A working fusion reactor would be a fundamentally different means of power production than the fission reactors found in nuclear power plants today. Technically speaking, fusion reactors do already exist, but they’ve never been efficient enough here on earth to actually be used for power production (though in September, a team at MIT successfully produced excess power with their fusion reactor for the first time ever).
While nuclear reactors in everything from power plants to aircraft carriers produce power by splitting a nucleus into two lighter nuclei (splitting the atom), fusion power would involve fusing two or more nuclei together into a single, heavier element–most likely, hydrogen atoms being fused into a single helium one.
In theory, an efficient fusion reactor could effectively end humanity’s reliance on fossil fuels, so while one potential application for this technology could be the most powerful weapon mankind has ever conceived, that same technology could feasibly nip many potential conflicts in the bud… After all, a great deal of warfare can be, at its most basic levels, attributed to a competition for resources. With nearly limitless power through fusion, there’d be a lot less competition required.
Importantly, fusion power could also be much safer than the fission means of power production we’re familiar with. While it’s a common misconception that nuclear power plants can “explode” during a meltdown like a nuclear weapon, the fallout that results from such a meltdown is still incredibly severe, as we’ve seen in places like Chernobyl and Fukushima. These runaway chain reactions produce a massive amount of radiation. Fusion, on the other hand, isn’t susceptible to this runaway effect–and even better–it also doesn’t produce nuclear waste as a byproduct.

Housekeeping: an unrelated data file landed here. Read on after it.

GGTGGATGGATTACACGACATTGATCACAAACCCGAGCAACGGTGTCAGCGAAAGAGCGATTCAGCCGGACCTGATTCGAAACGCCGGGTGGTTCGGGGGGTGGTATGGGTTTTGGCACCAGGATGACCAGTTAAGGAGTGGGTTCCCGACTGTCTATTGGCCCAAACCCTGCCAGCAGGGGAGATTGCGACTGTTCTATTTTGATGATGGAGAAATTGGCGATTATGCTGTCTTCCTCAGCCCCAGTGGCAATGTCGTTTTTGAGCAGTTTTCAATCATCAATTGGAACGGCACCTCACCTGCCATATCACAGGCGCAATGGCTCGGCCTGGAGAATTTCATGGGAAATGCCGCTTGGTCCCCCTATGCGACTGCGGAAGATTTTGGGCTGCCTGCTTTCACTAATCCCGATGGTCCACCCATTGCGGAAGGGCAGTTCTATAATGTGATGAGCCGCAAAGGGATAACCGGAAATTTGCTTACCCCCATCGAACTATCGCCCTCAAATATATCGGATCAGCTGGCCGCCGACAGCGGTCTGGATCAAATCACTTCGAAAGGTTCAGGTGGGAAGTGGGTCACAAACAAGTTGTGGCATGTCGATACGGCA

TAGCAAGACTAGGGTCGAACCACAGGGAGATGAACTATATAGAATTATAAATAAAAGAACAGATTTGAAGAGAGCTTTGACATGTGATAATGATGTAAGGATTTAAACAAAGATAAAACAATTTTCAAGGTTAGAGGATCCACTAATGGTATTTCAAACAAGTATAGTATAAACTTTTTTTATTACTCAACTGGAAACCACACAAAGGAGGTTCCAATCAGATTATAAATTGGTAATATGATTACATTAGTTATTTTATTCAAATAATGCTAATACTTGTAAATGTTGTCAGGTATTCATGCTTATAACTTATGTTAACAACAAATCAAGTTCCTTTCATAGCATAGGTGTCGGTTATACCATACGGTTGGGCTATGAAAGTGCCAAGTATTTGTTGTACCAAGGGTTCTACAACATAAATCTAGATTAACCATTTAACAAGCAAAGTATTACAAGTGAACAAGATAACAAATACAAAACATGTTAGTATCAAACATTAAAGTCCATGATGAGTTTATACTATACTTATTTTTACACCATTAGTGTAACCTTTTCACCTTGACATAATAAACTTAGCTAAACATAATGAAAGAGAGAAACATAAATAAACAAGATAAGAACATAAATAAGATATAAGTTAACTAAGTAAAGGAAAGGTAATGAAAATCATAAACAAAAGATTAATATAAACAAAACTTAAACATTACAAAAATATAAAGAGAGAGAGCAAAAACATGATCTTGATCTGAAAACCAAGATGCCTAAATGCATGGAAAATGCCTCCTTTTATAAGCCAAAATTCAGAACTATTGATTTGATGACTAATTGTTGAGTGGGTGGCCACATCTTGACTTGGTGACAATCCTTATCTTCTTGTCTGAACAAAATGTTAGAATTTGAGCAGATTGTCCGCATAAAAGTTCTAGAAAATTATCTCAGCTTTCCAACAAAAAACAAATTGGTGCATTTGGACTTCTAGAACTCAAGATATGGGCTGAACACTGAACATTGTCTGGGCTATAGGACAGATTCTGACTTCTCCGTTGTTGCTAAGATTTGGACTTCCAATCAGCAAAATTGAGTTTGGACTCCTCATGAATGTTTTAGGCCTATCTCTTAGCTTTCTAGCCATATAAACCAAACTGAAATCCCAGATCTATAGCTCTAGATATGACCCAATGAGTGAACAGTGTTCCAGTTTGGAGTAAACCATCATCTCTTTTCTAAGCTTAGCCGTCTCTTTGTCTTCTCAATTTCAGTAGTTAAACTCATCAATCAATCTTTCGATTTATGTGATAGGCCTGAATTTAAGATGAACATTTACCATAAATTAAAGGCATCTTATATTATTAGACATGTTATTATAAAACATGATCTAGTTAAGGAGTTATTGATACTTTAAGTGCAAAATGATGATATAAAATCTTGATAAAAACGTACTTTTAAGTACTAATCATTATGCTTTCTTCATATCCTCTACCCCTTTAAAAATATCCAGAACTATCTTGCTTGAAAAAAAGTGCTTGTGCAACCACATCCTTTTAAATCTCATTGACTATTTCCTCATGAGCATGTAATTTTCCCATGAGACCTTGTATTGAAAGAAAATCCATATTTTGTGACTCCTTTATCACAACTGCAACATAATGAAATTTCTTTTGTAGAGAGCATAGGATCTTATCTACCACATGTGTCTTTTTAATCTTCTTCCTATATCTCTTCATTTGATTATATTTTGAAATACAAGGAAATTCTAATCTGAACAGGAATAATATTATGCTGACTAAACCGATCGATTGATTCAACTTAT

According to Lockheed Martin’s estimates at the time, their compact fusion reactor could produce a constant supply of 100 megawatts of power, enough to run an entire aircraft carrier or power the homes of nearly 100,000 people, using only about 25 pounds of hydrogen isotopes, deuterium, and tritium. Not bad for something you could stick in the nose of an F-16.
This brings us back to the perhaps-less-crazy-sounding-now work of Dr. Salvatore Cezar Pais, who seems to be hot on the same trail Lockheed Martin’s team is regarding fusion power, and may have also unlocked the secrets to an exotic new means of propulsion and world-ending new weapon along the way.
Worryingly, Chief Technology Officer of the U.S. Naval Aviation Enterprise Dr. James Sheehy has gone on record as saying that this technology may be a further reach than our current means can manage, but America isn’t the only dog in this fight.
“China is already investing significantly in this area,” Sheely told Patent Examiner Philip Bonzell, and “would prefer we [the U.S.] hold the patent as opposed to paying forever more to use this revolutionary technology” as he asserts “this will become a reality.” — The Warzone
At this point, it’s impossible to say whether or not the Navy and Dr. Pais have managed to produce anything truly groundbreaking through their research, and indeed the recent document dump does show, at least as of when these documents were produced, that they have yet to prove or disprove the premise behind his High Energy Electromagnetic Field Generator (HEEMFG) in their experiments to date.
For now, it seems a sure thing that research into the Spacetime Modification Weapon will continue–but there is one thing we already know for sure: If and when this technology does come to fruition, it could be used to fundamentally change practically everything in our world today… or potentially, just to blow it all up.
Mac Caltrider is a senior staff writer for Coffee or Die Magazine. He served in the US Marine Corps and is a former police officer. Caltrider earned his bachelor’s degree in history and now reads anything he can get his hands on. He is also the creator of Pipes & Pages, a site intended to increase readership among enlisted troops. Caltrider spends most of his time reading, writing, and waging a one-man war against premature hair loss.